Since we’re now a month into spring, it won’t be long before seasonal ice cream shops open for the warmer, summer months. But ice cream parlors today aren’t what they used to be. Some specialize in products like gelato or frozen yogurts, while others strive to go above and beyond by offering a full gauntlet that also includes soft serve and hard ice cream. This post will explore each of these four frozen treats and explain the differences between them.
Hard Ice Cream
Thick and full of fat, hard ice cream is usually made from a combination of milk, cream, sugar, and egg yolks. The classic summer-time treat comes in a wide range of flavors, satisfying every type of sweet tooth. Baskin Robbins was once famous for offering 31 unique flavors, but advancements in ice cream technology have allowed modern ice cream shops to far surpass that number.
Hard ice cream can be easily and safely stored in ice cream dipping cabinets and commercial chest freezers. Cabinets and freezers vary significantly in size, enabling foodservice owners to find the perfect unit for their unique establishment. For best results, it’s recommended that traditional ice cream is served at a temperature between 0°F and 6°F.
This Italian treat is made mostly of milk, cream, sugar, and flavorings. This quality means gelato weighs more than ice cream, so servings of the Italian treat are usually smaller than that of ice cream. To achieve perfect gelato consistency, you’ll want to serve cups at 10°F. If gelato is served at a colder temperature than that, there’s a chance it will be too frozen and won’t have that unique soft consistency that sweet tooths crave.
Featuring between 3%-8% milkfat as opposed to traditional ice cream that has 14%-18% milkfat, gelato also has less air than ice a cream. As a result, the Italian treat has distinct richness and requires less flavoring and added sugar to achieve its desired taste. The dessert comes in dozens of flavors and looks perfect on display, helping to prompt countless impulse purchases. Gelato is often served by the scoop, and customers frequently combine two or more different flavors to make their own personalized creation.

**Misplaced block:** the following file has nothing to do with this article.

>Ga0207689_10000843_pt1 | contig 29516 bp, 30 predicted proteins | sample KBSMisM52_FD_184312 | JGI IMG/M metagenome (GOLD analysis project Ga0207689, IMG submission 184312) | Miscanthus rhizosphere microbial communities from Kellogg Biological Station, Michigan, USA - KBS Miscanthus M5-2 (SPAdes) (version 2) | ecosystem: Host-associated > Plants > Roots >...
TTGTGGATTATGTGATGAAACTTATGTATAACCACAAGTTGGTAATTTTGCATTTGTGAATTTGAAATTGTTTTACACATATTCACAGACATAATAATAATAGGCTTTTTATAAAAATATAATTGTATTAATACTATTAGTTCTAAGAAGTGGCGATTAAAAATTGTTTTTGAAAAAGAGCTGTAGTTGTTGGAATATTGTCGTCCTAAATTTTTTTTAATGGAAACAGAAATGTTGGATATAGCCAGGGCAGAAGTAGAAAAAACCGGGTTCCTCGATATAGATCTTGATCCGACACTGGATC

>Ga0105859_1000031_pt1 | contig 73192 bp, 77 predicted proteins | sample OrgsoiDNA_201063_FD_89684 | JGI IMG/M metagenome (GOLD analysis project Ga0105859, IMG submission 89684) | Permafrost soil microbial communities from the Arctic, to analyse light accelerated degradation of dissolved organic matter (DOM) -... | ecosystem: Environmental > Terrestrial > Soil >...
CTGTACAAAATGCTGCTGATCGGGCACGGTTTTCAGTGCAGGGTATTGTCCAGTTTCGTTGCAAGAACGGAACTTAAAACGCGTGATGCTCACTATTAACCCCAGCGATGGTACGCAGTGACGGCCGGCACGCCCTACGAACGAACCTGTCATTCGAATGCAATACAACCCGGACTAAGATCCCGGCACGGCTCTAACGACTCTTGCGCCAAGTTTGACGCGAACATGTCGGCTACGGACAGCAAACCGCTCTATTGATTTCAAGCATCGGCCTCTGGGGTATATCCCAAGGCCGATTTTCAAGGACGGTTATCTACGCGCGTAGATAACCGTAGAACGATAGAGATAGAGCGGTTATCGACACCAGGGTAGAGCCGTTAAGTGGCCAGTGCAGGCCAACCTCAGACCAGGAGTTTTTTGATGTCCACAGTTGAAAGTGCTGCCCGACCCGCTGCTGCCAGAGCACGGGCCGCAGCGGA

While a gelato dipping cabinet might look similar to an ice cream dipping, it’s not. Gelato dipping cabinets are specifically designed to hold gelato. Investing in the wrong type of cabinet can result in you serving a product that’s not up to par. Always be sure to research cabinets beforehand so you know exactly what you’re getting..
Soft Serve Ice Cream
Perhaps the standard for cooling off in the summer heat, soft serve ice cream is just as delicious whether in a cup, cone, or between two ends of a cookie sandwich. Usually offered as chocoloate or vanilla, soft serve also comes in more exotic flavors and is best enjoyed at a temperature between 10°F-20°F. Most soft serve machines enable users to choose between two individual flavors or go with a twist option. With less milk fat than traditional ice cream, soft serve features more air than its counterpart and has a texture that’s predictably soft, creamy, and delicate.
Also known as Fro-Yo, frozen yogurt is exactly what it sounds like. Yogurt is mixed with milk, cream, sweetener, and sometimes even live cultures that can aid in digestion then served at a temperature between 17°F-19°F via a soft serve machine. Fro-yo mixes vary in regards to whether they utilize pure fruit sugar or cane sugar, and consequently the ideal serving temperature of frozen yogurt differs on a case-by-case basis. Always be sure to read the label on your frozen yogurt mix before serving.
Since frozen yogurt does not contain cream, the frozen dessert has significantly less fat content than traditional ice cream. However, toppings are extremely popular among customers when it comes to frozen yogurt. By adding sauces, fruits, and other toppings atop cups of fro-yo, the delicious treats can quickly approach the fat level of a regular cup of ice cream.